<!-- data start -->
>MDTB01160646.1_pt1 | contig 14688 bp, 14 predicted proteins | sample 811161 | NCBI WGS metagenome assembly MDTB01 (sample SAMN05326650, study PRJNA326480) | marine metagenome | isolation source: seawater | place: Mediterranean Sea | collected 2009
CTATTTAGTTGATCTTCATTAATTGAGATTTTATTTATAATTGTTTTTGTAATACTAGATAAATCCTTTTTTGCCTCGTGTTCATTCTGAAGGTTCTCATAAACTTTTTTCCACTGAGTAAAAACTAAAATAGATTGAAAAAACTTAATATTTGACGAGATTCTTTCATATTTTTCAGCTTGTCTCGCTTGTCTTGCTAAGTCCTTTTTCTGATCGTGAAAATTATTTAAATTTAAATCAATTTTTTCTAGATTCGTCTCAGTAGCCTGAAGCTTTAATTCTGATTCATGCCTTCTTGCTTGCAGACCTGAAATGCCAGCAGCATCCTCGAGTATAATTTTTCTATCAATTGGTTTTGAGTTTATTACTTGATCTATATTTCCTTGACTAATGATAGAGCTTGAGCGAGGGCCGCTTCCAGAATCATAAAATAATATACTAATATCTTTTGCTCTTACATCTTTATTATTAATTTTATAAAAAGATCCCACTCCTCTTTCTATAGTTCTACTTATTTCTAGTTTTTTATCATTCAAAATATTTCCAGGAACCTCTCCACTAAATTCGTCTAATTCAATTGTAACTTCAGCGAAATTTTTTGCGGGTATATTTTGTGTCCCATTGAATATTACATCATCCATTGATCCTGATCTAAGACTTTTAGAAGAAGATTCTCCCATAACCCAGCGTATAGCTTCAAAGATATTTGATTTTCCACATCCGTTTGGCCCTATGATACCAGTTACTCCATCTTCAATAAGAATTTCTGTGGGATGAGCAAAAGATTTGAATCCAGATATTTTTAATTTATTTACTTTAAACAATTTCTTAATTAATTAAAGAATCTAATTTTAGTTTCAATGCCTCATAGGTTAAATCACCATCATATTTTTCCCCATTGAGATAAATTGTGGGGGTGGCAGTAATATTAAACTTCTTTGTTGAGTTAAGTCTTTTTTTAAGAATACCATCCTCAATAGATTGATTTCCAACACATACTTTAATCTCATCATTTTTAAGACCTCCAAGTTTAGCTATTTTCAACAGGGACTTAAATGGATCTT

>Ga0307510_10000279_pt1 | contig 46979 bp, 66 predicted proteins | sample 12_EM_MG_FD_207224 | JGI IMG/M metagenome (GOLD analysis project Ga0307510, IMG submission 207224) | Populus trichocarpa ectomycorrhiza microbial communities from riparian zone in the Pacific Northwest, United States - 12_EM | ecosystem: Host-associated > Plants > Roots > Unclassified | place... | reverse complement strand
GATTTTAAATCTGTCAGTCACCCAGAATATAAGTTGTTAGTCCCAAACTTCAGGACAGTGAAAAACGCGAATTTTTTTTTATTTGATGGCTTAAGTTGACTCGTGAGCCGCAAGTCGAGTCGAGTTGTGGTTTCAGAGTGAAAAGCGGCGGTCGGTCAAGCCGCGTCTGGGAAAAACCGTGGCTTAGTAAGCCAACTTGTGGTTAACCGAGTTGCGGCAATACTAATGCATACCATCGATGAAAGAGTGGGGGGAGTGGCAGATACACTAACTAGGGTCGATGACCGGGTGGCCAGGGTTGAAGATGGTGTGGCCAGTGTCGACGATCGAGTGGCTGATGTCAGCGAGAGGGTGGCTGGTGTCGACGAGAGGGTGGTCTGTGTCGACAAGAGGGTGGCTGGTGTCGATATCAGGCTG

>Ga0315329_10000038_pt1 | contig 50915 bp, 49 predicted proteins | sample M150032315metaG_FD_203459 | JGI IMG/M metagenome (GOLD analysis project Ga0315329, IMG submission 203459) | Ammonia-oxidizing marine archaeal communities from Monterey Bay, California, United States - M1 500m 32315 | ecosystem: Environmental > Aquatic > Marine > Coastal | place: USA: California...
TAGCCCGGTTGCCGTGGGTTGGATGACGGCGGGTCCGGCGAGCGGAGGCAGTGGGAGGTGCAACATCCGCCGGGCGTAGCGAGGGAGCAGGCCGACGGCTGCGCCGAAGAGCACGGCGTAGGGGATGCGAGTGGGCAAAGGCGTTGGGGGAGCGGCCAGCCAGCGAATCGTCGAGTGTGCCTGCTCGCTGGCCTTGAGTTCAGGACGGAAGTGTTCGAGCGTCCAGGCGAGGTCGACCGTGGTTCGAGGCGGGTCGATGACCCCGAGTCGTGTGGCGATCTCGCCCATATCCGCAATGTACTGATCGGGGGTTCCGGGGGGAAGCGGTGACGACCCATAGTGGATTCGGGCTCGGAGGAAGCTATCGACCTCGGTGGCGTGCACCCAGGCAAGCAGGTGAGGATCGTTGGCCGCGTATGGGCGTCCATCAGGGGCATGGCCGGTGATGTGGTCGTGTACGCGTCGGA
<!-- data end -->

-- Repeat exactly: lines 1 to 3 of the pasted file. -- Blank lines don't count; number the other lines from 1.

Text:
>MDTB01160646.1_pt1 | contig 14688 bp, 14 predicted proteins | sample 811161 | NCBI WGS metagenome assembly MDTB01 (sample SAMN05326650, study PRJNA326480) | marine metagenome | isolation source: seawater | place: Mediterranean Sea | collected 2009
CTATTTAGTTGATCTTCATTAATTGAGATTTTATTTATAATTGTTTTTGTAATACTAGATAAATCCTTTTTTGCCTCGTGTTCATTCTGAAGGTTCTCATAAACTTTTTTCCACTGAGTAAAAACTAAAATAGATTGAAAAAACTTAATATTTGACGAGATTCTTTCATATTTTTCAGCTTGTCTCGCTTGTCTTGCTAAGTCCTTTTTCTGATCGTGAAAATTATTTAAATTTAAATCAATTTTTTCTAGATTCGTCTCAGTAGCCTGAAGCTTTAATTCTGATTCATGCCTTCTTGCTTGCAGACCTGAAATGCCAGCAGCATCCTCGAGTATAATTTTTCTATCAATTGGTTTTGAGTTTATTACTTGATCTATATTTCCTTGACTAATGATAGAGCTTGAGCGAGGGCCGCTTCCAGAATCATAAAATAATATACTAATATCTTTTGCTCTTACATCTTTATTATTAATTTTATAAAAAGATCCCACTCCTCTTTCTATAGTTCTACTTATTTCTAGTTTTTTATCATTCAAAATATTTCCAGGAACCTCTCCACTAAATTCGTCTAATTCAATTGTAACTTCAGCGAAATTTTTTGCGGGTATATTTTGTGTCCCATTGAATATTACATCATCCATTGATCCTGATCTAAGACTTTTAGAAGAAGATTCTCCCATAACCCAGCGTATAGCTTCAAAGATATTTGATTTTCCACATCCGTTTGGCCCTATGATACCAGTTACTCCATCTTCAATAAGAATTTCTGTGGGATGAGCAAAAGATTTGAATCCAGATATTTTTAATTTATTTACTTTAAACAATTTCTTAATTAATTAAAGAATCTAATTTTAGTTTCAATGCCTCATAGGTTAAATCACCATCATATTTTTCCCCATTGAGATAAATTGTGGGGGTGGCAGTAATATTAAACTTCTTTGTTGAGTTAAGTCTTTTTTTAAGAATACCATCCTCAATAGATTGATTTCCAACACATACTTTAATCTCATCATTTTTAAGACCTCCAAGTTTAGCTATTTTCAACAGGGACTTAAATGGATCTT

>Ga0307510_10000279_pt1 | contig 46979 bp, 66 predicted proteins | sample 12_EM_MG_FD_207224 | JGI IMG/M metagenome (GOLD analysis project Ga0307510, IMG submission 207224) | Populus trichocarpa ectomycorrhiza microbial communities from riparian zone in the Pacific Northwest, United States - 12_EM | ecosystem: Host-associated > Plants > Roots > Unclassified | place... | reverse complement strand